Stakeholders in the Malayalam film industry are toying with the notion of giving the Mohanlal-starrer big-budget film Marakkar-Arabikkadalinte Simham an exclusive three-week run in an attempt to get moviegoers back to the theatres. Priyadarshan’s film is said to have cost Rs 100 crore to produce.
The Film Exhibitors’ United Organisation of Kerala (FEUOK), which has 350 screens out of a total of 650 in the state, supports the plan.
K Vijayakumar, president at FEUOK, told FE”, When we are opening the theatres after one year, we need a big film, which has a title as well as star value and can be screened simultaneously on all the screens. Only big stars and films with huge value can bring back the crowd to the theatres.” FEUOK members have agreed to screen only Marakkar for three weeks, and the free run will be a one-time experiment, according to him.
The notion for a free run has been circulating, but no formal decision has been made due to the uncertainty of opening theatres due to the epidemic, according to Kerala Film Producers Association president Rajaputhra Renjith. He went on to say that a final decision would only be made with the state government’s approval. In the statistics, the number of Covid cases is still hovering around 10,000.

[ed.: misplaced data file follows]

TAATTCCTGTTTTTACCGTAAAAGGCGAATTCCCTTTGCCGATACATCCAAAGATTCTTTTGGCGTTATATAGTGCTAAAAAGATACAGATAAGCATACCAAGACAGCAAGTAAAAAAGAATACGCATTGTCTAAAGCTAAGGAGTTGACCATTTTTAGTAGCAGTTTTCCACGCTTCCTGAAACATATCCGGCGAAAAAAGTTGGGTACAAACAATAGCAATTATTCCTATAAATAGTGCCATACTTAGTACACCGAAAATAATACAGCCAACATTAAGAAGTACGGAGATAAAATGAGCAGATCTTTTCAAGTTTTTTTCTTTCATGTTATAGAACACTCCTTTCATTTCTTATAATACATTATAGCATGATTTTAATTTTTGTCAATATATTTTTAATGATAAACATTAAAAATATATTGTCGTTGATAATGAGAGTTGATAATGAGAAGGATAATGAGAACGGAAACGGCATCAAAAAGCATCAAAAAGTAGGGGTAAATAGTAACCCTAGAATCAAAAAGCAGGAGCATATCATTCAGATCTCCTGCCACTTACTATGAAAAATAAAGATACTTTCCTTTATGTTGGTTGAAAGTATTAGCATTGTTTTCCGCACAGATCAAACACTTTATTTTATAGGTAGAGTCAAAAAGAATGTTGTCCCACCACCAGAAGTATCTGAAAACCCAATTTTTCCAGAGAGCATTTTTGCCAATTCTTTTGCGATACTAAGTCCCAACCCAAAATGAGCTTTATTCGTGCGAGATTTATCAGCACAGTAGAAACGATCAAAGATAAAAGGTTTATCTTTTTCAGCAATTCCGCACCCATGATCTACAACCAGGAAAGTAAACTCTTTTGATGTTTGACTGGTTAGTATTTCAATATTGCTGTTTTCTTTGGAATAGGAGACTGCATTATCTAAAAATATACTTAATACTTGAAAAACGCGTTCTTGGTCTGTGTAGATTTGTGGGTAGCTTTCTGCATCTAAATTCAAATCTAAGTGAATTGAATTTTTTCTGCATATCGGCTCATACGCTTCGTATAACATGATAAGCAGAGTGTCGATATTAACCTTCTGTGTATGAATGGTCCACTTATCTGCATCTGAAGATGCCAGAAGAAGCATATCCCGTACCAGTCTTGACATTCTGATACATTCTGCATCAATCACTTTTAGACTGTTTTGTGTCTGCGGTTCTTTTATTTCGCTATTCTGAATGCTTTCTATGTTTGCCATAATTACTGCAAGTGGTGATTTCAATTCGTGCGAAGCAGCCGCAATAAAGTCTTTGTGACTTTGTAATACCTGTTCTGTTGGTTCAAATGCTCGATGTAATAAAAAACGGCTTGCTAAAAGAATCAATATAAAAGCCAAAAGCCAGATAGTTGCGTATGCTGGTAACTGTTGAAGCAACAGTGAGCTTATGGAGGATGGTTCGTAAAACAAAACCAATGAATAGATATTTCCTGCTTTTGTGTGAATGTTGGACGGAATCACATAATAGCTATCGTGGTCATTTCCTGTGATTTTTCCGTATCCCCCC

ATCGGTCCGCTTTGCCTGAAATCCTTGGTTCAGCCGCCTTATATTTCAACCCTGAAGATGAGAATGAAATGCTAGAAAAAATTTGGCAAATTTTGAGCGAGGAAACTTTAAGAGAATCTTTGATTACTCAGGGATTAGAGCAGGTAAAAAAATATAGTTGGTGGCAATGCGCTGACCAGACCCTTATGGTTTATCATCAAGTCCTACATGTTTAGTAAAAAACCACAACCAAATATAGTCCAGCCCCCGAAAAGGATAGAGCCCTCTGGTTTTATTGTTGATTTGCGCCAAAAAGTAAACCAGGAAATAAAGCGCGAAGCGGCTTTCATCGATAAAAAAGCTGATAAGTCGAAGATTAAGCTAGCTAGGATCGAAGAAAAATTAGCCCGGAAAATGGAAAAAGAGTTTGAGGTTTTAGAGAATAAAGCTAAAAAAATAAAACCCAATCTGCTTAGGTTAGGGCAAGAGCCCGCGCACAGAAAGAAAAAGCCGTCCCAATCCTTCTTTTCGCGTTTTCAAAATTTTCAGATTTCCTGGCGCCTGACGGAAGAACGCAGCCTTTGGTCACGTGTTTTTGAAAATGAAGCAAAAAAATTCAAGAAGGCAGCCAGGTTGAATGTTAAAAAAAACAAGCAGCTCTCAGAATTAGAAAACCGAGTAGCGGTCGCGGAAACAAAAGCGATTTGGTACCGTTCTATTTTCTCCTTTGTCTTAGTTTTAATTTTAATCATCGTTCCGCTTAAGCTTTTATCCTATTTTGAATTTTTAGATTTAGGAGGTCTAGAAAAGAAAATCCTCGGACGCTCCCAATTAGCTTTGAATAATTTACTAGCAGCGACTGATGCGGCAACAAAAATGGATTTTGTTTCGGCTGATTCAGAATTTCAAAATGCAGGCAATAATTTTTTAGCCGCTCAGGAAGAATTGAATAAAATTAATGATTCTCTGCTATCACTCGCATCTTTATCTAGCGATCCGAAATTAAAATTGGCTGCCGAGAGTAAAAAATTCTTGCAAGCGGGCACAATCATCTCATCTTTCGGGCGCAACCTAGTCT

While all partners in the (Malayalam) industry agree that something new is needed to entice audiences back to the theatres, producer and director Aashiq Abu, who is intending to release one of his films straight after Marakkar, believes the exclusivity time might be cut to one week.
The proposal to give Marakkar a three-week exclusive theatrical window, while appealing, will be difficult to reproduce nationally. According to industry experts, the Malayalam film industry is not very large, and the region’s films are usually only released in Kerala as a first release. Even in areas like Karnataka and Tamil Nadu, they are unable to obtain widespread screening.
Entertainment industry observer, columnist and writer Sreedhar Pillai said, “You cannot put Bollywood and Malayalam industry together. Bollywood is much bigger, almost six to ten times bigger than Malayalam cinema. India has a wide screen count and competing films have to be there to fill those screens.”
“There is also a line up of Hollywood movies that are expected to do good business in India. Nobody can get a monopoly. That is not possible,” added Pillai.
According to Atul Mohan, editor at Complete Cinema, Malayali Star Mohanlal enjoys enormous popularity in Kerala, with his films capturing 80-85 percent of the state’s screen share.
Even in areas like Tamil Nadu and Telangana, screening only one film at a time will be challenging because the business is competitive and there are a slate of films with major stars awaiting release.
Nikhil Narendran, partner at Trilegal said, “This is a competition issue. This amounts to really a foreclosure and the refusal to deal with the rest of the players. There is a right ground for challenge from a legal perspective. If someone raises a complaint, it could be investigated.”